- Inter-annual variations in the allocation of individual quotas: for a variety of reasons a particular company may be the recipient of an increased individual quota. In order to increase the likelihood that this allocation is sustained in future years, it is imperative that the entire quota is landed. This means that companies need to maintain high capacity levels even during “thin years”.
- Opportunistic approach: there are always new opportunities in fishing, and it pays to have the infrastructure on hand to take advantage of these opportunities.
To summarise (iii) - (vi), although it may seem unsound that a company has the infrastructure to catch 40% more than its quota if required to do so, it may make a lot of economic and political sense. What fisheries managers are most immediately concerned about however is points (i) and (ii), that too much effort is being deployed in the fishery, and that this is keeping the resource in a depressed and sub-economical state. This is a very severe problem in many of the North Sea fisheries, where effort levels are estimated to be about four times larger than the optimal long term effort level.
The problems involved in reducing effort and attaining the long term, optimal economic goal are daunting. To take the simple example of the North Sea fisheries, an immediate reduction in fishing effort by 75% would cause a sudden and economically catastrophic 75% reduction in landings. It might take more than 10 years or even longer for the resource to recover to the point that it is generating a larger sustainable yield and economic rent at this reduced effort level.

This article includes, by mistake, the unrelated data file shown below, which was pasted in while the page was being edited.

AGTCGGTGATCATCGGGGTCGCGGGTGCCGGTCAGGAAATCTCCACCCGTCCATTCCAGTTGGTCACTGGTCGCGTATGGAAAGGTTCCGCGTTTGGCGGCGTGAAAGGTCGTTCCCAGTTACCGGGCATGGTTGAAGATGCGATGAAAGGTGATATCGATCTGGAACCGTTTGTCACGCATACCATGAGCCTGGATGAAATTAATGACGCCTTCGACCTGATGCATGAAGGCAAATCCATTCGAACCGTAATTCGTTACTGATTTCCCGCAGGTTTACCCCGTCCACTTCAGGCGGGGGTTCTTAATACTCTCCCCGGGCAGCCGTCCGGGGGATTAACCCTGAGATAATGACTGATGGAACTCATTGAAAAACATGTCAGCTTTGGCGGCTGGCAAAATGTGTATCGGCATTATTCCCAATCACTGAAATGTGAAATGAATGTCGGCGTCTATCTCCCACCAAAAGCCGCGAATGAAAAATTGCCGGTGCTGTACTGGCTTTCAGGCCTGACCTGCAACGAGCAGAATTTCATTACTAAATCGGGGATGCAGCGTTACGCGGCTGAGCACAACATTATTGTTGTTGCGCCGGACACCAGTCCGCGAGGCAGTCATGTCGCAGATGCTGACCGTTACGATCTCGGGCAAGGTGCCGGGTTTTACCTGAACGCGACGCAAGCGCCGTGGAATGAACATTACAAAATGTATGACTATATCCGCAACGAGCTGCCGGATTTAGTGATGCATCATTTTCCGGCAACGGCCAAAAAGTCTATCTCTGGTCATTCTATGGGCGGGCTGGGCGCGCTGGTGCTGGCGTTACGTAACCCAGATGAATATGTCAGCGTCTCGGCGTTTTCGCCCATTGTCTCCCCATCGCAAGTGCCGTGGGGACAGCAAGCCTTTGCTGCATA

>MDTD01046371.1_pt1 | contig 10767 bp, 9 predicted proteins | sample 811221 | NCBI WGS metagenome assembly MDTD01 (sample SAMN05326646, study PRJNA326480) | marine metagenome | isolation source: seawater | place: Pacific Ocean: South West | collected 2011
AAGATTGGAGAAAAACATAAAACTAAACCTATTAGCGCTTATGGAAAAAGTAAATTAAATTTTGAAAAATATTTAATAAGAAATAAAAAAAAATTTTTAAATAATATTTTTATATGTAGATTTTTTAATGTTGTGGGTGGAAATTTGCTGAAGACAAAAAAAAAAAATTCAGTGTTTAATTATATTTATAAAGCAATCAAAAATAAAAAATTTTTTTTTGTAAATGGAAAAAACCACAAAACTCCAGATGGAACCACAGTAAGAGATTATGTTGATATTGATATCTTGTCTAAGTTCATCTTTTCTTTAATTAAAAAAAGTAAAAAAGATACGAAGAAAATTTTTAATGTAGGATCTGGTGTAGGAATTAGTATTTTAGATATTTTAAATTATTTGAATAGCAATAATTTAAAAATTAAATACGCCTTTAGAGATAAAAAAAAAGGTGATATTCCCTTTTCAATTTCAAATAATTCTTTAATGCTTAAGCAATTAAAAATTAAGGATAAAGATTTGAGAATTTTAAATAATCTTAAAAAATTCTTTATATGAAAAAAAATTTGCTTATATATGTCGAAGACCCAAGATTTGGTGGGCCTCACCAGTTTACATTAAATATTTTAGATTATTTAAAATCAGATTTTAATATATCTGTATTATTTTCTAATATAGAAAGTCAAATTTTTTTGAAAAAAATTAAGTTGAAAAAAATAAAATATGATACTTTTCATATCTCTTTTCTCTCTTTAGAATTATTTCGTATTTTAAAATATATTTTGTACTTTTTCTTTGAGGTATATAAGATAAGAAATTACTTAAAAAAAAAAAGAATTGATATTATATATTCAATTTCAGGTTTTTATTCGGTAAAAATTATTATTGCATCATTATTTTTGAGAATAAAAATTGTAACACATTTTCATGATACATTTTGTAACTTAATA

The benefits of this exercise, although academically appealing, are practically disastrous. Most of the existing participants would almost certainly become bankrupt, and the markets for their fish products would very likely disappear and collapse, since there are always substitutes for fish as food.
The future industry that would emerge would be based on new participants, with huge start-up costs involving capital investment, redevelopment of markets at phenomenal cost (markets for fish products are typically fickle, and require a very aggressive and active marketing strategy) and recreation of a new generation of fishermen.
In the face of these obstacles and arguments, it is perhaps not surprising that in the North Sea the fishing industry has, until recently, successfully resisted attempts to reduce fishing effort. In response, fisheries managers have opted for a status-quo policy, hoping to maintain current levels of effort without further irreversible increases.
However, the sort of resistance managers are likely to encounter when trying to reduce fishing effort means that they will (correctly) view effort increases as virtually irreversible. Hence there is always a certain amount of justified paranoia about excess effort in management bodie